Further, the regression framework allows clustering of observations due to repeated measurements on patients across time, nesting of health professionals within sites, and patients within health professionals, to be accurately accounted for using mixed-effect regression models [53] or generalized estimating equations [54, 55].

Analyses corresponding to aim 1

We will first perform separate analyses for each data collection period (T1 and T2) using linear and logistic regression models as appropriate for continuous (knowledge, patient activation, HL), and binary (screening intention, screening uptake, colonoscopy completed) outcomes respectively. The results will provide potentially valuable insights into how rapidly the intervention affects outcomes. Outcomes measured twice may also be analyzed using a longitudinal model. A secondary analysis that adds predictors for the number of patients seen by the healthcare professional in the intervention arms will examine whether there are physician learning effects. To gain insight into whether the intervention will be more effective according to the patient’s HL level and socioeconomic position, we will test the first order interaction between HL level/socioeconomic position and the intervention indicator variables. EPICES scores will also be used.

Analyses corresponding to aim 2

We will use exploratory mediation analyses. The aim is to identify and explicate the mechanisms or processes that underlie the relationship between the intervention and a dependent variable via the inclusion of a third explanatory variable, known as a mediator variable (e.g., knowledge, patient activation). We are specifically interested in whether interventions operate through the mediator as opposed to directly affecting the outcome. To determine the generalizability of these mechanisms and identify subpopulations for whom mediation is most pronounced, we will compare the mediation effects across different subgroups (e.g., higher HL versus lower HL).

Analyses corresponding aim 3

We will use a framework analysis, guided by Normalization Process Theory (NPT) [50], having successfully used this approach previously [51, 52]. NPT was developed to understand how complex interventions become implemented in routine healthcare settings. NPT was built around four theoretical constructs: 1) Sense-making or coherence: processes of individual and communal sense-making of a complex intervention regarding its use and value 2) Participation: processes of ‘cognitive participation’ that promote or hinder users’ buy-in and commitment to the intervention 3) Action: processes of ‘collective action’ that determine or hinder whether the intervention is being used by all as intended 4) Monitoring: processes of communal and individual appraisal of the effect of the intervention. We will use NPT as an analytical lens to consider the data collected according to our hypothesis. Observations and field-notes taken by the CRAs during the recruitment process will also be included in the analysis. Initial descriptive codes will be generated based on the four NPT constructs. In-vivo coding will also be used to capture other naturally occurring exchanges. Categorical codes that group initial and in-vivo codes will be developed in a third round of coding.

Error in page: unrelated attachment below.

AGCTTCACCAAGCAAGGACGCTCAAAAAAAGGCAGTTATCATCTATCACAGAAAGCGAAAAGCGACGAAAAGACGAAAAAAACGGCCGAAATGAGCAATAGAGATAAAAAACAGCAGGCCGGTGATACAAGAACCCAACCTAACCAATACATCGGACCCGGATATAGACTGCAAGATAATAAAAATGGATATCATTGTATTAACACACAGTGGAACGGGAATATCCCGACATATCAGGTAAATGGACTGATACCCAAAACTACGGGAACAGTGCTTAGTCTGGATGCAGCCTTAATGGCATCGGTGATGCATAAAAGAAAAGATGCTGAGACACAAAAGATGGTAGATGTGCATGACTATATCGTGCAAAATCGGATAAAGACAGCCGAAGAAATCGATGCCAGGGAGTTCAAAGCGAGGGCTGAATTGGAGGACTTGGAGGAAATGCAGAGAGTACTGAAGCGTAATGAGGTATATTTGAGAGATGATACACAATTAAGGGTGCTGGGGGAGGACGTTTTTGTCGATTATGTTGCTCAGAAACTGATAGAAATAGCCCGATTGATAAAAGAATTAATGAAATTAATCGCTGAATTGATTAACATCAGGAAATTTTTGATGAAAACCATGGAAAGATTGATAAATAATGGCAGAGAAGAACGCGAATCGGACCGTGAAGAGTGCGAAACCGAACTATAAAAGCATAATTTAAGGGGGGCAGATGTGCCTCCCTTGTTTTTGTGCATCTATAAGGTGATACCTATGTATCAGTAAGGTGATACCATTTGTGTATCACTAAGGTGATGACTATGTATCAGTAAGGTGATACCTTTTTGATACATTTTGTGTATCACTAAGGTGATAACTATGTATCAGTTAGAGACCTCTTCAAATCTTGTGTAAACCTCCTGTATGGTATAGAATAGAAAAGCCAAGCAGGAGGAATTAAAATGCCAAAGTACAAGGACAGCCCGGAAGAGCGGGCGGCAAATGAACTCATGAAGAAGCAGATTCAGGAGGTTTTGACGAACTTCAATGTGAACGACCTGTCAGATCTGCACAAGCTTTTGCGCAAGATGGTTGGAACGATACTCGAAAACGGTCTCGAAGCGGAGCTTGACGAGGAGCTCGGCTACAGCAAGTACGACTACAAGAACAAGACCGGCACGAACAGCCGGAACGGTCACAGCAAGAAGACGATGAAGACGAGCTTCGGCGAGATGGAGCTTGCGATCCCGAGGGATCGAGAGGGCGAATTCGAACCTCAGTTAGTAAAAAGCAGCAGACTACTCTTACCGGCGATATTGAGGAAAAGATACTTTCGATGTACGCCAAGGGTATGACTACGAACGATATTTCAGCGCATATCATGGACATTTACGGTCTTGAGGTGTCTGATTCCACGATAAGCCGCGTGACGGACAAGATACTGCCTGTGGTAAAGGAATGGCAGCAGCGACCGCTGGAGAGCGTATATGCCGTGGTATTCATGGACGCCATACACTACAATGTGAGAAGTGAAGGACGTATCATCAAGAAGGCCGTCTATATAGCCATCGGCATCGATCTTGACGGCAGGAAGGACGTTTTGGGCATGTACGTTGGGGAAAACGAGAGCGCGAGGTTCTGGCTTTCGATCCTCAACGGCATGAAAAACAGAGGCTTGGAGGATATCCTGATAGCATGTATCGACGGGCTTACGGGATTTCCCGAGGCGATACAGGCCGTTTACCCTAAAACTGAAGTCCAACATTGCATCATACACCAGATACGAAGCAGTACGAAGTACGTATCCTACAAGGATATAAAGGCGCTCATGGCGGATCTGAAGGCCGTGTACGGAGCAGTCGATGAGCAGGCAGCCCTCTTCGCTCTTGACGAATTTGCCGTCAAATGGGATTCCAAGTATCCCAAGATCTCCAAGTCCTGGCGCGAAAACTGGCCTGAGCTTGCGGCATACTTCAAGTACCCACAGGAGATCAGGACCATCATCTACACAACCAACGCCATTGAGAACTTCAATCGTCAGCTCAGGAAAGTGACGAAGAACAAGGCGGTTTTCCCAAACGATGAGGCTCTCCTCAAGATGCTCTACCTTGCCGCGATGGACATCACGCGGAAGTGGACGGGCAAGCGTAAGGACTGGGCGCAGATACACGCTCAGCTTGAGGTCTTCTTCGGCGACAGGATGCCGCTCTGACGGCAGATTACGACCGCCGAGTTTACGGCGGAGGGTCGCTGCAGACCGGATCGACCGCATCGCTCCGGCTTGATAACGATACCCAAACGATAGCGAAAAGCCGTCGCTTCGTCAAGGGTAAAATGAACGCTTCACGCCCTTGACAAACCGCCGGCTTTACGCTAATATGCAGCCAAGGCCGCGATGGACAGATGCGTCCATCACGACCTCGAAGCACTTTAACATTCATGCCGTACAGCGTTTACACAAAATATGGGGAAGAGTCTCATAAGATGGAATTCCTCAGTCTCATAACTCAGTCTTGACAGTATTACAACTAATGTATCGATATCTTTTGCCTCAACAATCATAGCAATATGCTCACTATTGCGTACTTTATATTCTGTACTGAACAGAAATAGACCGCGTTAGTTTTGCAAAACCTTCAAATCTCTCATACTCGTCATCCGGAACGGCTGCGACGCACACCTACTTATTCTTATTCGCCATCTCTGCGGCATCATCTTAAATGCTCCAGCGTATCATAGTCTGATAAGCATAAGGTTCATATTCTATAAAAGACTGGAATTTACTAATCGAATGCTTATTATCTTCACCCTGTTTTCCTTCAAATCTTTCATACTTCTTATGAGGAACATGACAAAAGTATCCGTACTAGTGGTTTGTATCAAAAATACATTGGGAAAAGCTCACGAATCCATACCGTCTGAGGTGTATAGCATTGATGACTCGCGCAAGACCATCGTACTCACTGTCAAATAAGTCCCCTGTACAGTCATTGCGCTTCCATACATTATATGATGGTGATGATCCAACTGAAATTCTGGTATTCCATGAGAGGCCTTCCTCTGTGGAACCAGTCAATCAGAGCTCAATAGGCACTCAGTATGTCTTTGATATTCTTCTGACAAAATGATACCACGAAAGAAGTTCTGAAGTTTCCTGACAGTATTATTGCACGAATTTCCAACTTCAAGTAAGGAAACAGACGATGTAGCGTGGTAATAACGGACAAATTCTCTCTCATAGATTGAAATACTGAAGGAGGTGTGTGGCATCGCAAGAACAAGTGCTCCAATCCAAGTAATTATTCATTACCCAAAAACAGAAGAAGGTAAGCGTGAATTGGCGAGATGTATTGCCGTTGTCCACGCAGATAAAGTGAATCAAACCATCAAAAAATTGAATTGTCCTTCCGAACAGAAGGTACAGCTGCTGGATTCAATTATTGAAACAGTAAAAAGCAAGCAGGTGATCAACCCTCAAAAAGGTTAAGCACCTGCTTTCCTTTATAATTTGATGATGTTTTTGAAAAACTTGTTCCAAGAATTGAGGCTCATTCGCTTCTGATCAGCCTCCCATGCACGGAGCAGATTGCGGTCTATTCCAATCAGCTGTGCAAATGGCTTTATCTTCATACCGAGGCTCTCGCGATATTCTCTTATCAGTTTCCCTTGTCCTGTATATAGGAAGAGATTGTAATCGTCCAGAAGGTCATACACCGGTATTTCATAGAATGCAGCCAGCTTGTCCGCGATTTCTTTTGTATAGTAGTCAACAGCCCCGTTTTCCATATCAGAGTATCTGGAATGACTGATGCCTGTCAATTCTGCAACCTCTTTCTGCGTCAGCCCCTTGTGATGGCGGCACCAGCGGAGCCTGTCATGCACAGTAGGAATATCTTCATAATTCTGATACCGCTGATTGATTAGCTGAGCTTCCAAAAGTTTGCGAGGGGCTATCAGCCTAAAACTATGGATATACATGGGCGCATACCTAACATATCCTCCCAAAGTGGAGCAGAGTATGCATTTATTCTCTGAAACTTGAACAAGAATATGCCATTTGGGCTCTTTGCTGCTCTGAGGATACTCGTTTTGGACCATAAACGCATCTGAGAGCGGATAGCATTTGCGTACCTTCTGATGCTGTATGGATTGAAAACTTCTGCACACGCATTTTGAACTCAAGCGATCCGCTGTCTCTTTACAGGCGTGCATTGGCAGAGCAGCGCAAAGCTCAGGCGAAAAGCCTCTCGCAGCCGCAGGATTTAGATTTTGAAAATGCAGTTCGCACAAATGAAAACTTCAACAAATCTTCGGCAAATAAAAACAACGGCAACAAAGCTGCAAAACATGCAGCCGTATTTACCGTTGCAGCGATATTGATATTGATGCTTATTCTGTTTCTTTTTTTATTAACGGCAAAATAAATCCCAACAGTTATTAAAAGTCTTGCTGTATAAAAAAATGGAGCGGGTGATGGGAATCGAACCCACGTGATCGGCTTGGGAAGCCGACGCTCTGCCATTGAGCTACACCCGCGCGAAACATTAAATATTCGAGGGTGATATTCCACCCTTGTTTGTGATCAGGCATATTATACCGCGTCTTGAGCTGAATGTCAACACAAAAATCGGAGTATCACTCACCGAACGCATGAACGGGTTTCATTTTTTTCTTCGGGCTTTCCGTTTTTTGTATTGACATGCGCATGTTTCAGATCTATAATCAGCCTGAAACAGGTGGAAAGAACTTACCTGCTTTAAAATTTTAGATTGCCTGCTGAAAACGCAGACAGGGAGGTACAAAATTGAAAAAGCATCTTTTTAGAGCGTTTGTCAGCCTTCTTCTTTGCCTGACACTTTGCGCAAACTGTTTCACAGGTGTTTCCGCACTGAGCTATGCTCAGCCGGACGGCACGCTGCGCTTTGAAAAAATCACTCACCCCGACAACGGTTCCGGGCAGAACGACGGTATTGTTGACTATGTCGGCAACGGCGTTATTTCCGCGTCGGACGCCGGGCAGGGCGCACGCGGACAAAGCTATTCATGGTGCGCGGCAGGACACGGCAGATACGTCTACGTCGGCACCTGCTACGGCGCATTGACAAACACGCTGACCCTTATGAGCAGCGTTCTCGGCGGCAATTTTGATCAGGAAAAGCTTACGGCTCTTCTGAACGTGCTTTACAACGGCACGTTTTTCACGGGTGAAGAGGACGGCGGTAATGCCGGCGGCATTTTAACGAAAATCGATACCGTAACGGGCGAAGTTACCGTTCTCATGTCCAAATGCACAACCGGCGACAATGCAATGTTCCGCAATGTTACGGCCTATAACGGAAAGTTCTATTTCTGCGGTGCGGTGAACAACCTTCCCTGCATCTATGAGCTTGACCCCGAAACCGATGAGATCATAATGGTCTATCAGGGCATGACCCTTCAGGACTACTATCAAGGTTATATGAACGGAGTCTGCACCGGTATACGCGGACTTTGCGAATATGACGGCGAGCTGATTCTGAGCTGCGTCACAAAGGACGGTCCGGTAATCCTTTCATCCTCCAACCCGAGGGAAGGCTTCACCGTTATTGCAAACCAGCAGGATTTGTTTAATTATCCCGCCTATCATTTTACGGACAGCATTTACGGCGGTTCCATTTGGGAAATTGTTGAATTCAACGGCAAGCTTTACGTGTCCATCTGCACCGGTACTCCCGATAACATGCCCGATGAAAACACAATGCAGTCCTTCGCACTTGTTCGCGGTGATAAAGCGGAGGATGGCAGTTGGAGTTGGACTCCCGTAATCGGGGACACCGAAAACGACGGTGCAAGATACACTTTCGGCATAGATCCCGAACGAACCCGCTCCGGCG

Missing data

Most data collection will be via standardized telephone interview (at T1 and T2), which provides opportunities for preventing and monitoring missing data. We will investigate whether multiple imputation is required to cope with any missing baseline, interim, and outcome data.

Heterogeneity of treatment effect (HTE)

As the HTE analyses are mostly exploratory rather than hypothesis-driven, exploratory subgroup analyses will be conducted to identify hypotheses for future evaluation. Patient characteristics will be considered for treatment by covariate interactions and include socioeconomic position, educational attainment, age, gender and HL.

Community advisory board

Community advisory board members were involved in the design and planning of the study. Their tasks consisted of participating in the development of the pictorial brochure and to verify the accessibility of the language used for target patients. When the time comes, they will also contribute to the dissemination of the study and its results through their networks. They were chosen because of their experience with CRC, as a patient advocate or working in an organization promoting cancer prevention. They are invited to meetings every 3 months by video conference and compensated for their attendance with gift cards. This meeting occurs in parallel to the Trial Steering Group meetings.


Our patient and professional stakeholder partners, as well as all four CRCDCs have emphasized the critical importance of addressing health inequalities in CRC screening uptake and the originality of this approach. This study is the first to address HL training for French GPs in a country with a low screening rate and growing health inequalities. The question of inequity is central to this protocol and to the delivery of the intervention. Health inequalities are a strong determinant of lower screening uptake and increased CRC mortality. Following a proportionate universalism approach, the intervention we propose to evaluate targets HL among underserved population to address health inequalities and improve CRC screening uptake and other outcomes [56].

Limited HL and its impact in the general population and in underserved groups is a growing public health and policy challenge in Europe. Addressing HL and intervening to mitigate it and improve the prevention of cancers is in its infancy in France. If addressed, it could reduce disparities in CRC screening, increase screening rates among the most vulnerable populations, and increase knowledge and activation.